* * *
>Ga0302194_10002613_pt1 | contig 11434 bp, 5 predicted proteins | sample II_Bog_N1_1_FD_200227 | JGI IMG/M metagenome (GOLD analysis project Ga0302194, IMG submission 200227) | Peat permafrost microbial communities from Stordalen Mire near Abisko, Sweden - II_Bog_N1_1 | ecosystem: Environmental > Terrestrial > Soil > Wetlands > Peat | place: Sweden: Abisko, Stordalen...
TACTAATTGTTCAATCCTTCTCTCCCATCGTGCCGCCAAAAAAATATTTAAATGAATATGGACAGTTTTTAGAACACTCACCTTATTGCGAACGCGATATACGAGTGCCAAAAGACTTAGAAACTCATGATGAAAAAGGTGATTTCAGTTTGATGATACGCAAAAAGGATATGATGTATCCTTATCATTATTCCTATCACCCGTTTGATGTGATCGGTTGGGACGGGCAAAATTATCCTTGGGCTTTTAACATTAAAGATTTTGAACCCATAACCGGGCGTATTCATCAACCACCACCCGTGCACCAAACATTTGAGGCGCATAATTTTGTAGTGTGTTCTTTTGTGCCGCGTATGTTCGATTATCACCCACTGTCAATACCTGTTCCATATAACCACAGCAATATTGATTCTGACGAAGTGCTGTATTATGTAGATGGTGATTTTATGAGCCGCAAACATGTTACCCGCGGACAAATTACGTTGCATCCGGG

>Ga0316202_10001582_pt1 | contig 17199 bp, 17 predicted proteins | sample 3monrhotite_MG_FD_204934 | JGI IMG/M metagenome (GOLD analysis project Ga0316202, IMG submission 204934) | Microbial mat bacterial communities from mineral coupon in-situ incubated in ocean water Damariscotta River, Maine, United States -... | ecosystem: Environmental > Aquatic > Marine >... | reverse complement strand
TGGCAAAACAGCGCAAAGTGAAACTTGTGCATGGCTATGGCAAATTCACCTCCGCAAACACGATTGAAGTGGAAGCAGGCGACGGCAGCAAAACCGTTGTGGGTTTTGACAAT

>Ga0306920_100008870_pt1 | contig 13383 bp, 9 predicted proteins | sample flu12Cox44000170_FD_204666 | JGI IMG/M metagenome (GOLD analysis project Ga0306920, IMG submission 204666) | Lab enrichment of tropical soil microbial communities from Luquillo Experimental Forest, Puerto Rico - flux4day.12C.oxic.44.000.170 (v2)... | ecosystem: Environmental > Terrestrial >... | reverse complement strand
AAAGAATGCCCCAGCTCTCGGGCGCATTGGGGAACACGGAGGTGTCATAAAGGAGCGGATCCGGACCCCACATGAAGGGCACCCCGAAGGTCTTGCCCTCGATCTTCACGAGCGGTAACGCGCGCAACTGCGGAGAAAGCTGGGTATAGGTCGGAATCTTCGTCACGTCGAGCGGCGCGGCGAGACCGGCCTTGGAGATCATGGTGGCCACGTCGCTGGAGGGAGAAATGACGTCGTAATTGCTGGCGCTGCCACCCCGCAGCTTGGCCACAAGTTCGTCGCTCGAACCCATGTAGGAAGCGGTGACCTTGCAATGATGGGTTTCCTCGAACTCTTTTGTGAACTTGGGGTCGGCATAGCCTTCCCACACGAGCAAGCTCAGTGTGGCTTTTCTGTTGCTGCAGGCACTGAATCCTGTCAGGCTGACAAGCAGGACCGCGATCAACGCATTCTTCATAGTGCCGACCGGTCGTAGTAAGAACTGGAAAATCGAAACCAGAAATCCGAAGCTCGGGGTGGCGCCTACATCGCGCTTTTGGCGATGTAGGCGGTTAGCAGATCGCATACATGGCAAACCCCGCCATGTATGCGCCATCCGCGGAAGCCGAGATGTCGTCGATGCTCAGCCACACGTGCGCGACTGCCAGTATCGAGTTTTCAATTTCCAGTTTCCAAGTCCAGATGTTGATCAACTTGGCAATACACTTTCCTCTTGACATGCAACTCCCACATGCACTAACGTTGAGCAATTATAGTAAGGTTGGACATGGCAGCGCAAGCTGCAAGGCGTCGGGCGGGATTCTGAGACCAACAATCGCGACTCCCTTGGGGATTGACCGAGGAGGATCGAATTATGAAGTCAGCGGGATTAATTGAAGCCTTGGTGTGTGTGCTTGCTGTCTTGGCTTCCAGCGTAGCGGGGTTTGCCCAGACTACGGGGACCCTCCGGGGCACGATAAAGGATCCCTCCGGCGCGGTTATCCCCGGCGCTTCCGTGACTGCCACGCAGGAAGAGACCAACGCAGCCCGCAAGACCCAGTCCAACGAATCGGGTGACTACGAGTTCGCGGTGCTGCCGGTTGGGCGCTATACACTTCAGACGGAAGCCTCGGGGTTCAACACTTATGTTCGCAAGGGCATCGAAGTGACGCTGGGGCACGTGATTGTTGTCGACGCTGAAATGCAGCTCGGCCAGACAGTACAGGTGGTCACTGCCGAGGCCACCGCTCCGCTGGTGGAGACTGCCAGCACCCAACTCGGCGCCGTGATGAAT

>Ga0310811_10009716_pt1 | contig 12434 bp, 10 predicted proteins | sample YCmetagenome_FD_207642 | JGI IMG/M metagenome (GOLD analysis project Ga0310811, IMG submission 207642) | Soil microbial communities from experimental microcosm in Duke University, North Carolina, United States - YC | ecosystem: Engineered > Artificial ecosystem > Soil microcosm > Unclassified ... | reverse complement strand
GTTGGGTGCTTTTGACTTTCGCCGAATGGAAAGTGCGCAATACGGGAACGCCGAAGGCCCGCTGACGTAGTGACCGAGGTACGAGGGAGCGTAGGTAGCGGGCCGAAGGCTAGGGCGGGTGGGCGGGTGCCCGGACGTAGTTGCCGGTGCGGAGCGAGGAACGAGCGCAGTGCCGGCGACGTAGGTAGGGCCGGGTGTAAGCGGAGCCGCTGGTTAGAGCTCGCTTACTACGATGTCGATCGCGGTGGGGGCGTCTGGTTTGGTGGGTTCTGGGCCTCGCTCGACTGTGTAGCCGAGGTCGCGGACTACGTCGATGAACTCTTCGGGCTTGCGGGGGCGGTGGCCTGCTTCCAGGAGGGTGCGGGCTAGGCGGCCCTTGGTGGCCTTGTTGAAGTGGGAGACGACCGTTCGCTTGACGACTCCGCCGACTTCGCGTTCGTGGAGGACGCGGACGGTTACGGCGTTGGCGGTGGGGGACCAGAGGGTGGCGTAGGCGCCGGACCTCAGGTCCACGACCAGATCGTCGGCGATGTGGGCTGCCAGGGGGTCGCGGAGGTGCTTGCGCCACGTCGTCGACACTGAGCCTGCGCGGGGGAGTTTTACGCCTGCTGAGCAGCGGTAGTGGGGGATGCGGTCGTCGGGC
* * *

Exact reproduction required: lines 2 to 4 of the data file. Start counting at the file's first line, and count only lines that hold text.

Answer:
TACTAATTGTTCAATCCTTCTCTCCCATCGTGCCGCCAAAAAAATATTTAAATGAATATGGACAGTTTTTAGAACACTCACCTTATTGCGAACGCGATATACGAGTGCCAAAAGACTTAGAAACTCATGATGAAAAAGGTGATTTCAGTTTGATGATACGCAAAAAGGATATGATGTATCCTTATCATTATTCCTATCACCCGTTTGATGTGATCGGTTGGGACGGGCAAAATTATCCTTGGGCTTTTAACATTAAAGATTTTGAACCCATAACCGGGCGTATTCATCAACCACCACCCGTGCACCAAACATTTGAGGCGCATAATTTTGTAGTGTGTTCTTTTGTGCCGCGTATGTTCGATTATCACCCACTGTCAATACCTGTTCCATATAACCACAGCAATATTGATTCTGACGAAGTGCTGTATTATGTAGATGGTGATTTTATGAGCCGCAAACATGTTACCCGCGGACAAATTACGTTGCATCCGGG

>Ga0316202_10001582_pt1 | contig 17199 bp, 17 predicted proteins | sample 3monrhotite_MG_FD_204934 | JGI IMG/M metagenome (GOLD analysis project Ga0316202, IMG submission 204934) | Microbial mat bacterial communities from mineral coupon in-situ incubated in ocean water Damariscotta River, Maine, United States -... | ecosystem: Environmental > Aquatic > Marine >... | reverse complement strand
TGGCAAAACAGCGCAAAGTGAAACTTGTGCATGGCTATGGCAAATTCACCTCCGCAAACACGATTGAAGTGGAAGCAGGCGACGGCAGCAAAACCGTTGTGGGTTTTGACAAT